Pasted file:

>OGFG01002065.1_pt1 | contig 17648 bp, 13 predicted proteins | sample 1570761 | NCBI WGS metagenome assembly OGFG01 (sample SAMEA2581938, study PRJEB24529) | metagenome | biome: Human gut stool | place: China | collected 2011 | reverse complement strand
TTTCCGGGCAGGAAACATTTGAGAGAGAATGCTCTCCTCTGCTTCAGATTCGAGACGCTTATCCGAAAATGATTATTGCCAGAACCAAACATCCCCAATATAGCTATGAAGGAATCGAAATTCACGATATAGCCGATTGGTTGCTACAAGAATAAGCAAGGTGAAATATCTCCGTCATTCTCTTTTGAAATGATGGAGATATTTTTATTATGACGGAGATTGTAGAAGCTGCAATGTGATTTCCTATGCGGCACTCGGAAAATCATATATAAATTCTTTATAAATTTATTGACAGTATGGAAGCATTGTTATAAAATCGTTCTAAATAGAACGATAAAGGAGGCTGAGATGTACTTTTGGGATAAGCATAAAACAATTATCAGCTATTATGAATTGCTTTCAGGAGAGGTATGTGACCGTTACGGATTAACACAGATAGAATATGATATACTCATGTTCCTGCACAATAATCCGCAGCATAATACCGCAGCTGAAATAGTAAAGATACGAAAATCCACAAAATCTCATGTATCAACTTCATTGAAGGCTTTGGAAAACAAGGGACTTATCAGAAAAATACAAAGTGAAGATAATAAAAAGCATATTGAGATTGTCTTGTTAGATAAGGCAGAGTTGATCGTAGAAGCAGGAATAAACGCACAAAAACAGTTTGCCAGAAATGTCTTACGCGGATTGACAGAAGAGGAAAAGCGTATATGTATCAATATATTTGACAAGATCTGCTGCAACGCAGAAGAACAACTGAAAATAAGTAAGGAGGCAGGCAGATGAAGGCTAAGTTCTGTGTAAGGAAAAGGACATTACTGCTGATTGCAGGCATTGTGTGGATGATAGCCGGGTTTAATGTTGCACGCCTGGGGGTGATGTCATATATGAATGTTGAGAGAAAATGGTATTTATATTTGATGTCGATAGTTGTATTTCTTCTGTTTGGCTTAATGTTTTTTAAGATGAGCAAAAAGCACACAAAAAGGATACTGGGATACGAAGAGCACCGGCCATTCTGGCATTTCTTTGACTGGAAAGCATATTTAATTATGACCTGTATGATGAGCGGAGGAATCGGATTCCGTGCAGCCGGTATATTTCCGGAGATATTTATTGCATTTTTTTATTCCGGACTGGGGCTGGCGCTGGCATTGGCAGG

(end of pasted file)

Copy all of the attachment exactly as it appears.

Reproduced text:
>OGFG01002065.1_pt1 | contig 17648 bp, 13 predicted proteins | sample 1570761 | NCBI WGS metagenome assembly OGFG01 (sample SAMEA2581938, study PRJEB24529) | metagenome | biome: Human gut stool | place: China | collected 2011 | reverse complement strand
TTTCCGGGCAGGAAACATTTGAGAGAGAATGCTCTCCTCTGCTTCAGATTCGAGACGCTTATCCGAAAATGATTATTGCCAGAACCAAACATCCCCAATATAGCTATGAAGGAATCGAAATTCACGATATAGCCGATTGGTTGCTACAAGAATAAGCAAGGTGAAATATCTCCGTCATTCTCTTTTGAAATGATGGAGATATTTTTATTATGACGGAGATTGTAGAAGCTGCAATGTGATTTCCTATGCGGCACTCGGAAAATCATATATAAATTCTTTATAAATTTATTGACAGTATGGAAGCATTGTTATAAAATCGTTCTAAATAGAACGATAAAGGAGGCTGAGATGTACTTTTGGGATAAGCATAAAACAATTATCAGCTATTATGAATTGCTTTCAGGAGAGGTATGTGACCGTTACGGATTAACACAGATAGAATATGATATACTCATGTTCCTGCACAATAATCCGCAGCATAATACCGCAGCTGAAATAGTAAAGATACGAAAATCCACAAAATCTCATGTATCAACTTCATTGAAGGCTTTGGAAAACAAGGGACTTATCAGAAAAATACAAAGTGAAGATAATAAAAAGCATATTGAGATTGTCTTGTTAGATAAGGCAGAGTTGATCGTAGAAGCAGGAATAAACGCACAAAAACAGTTTGCCAGAAATGTCTTACGCGGATTGACAGAAGAGGAAAAGCGTATATGTATCAATATATTTGACAAGATCTGCTGCAACGCAGAAGAACAACTGAAAATAAGTAAGGAGGCAGGCAGATGAAGGCTAAGTTCTGTGTAAGGAAAAGGACATTACTGCTGATTGCAGGCATTGTGTGGATGATAGCCGGGTTTAATGTTGCACGCCTGGGGGTGATGTCATATATGAATGTTGAGAGAAAATGGTATTTATATTTGATGTCGATAGTTGTATTTCTTCTGTTTGGCTTAATGTTTTTTAAGATGAGCAAAAAGCACACAAAAAGGATACTGGGATACGAAGAGCACCGGCCATTCTGGCATTTCTTTGACTGGAAAGCATATTTAATTATGACCTGTATGATGAGCGGAGGAATCGGATTCCGTGCAGCCGGTATATTTCCGGAGATATTTATTGCATTTTTTTATTCCGGACTGGGGCTGGCGCTGGCATTGGCAGG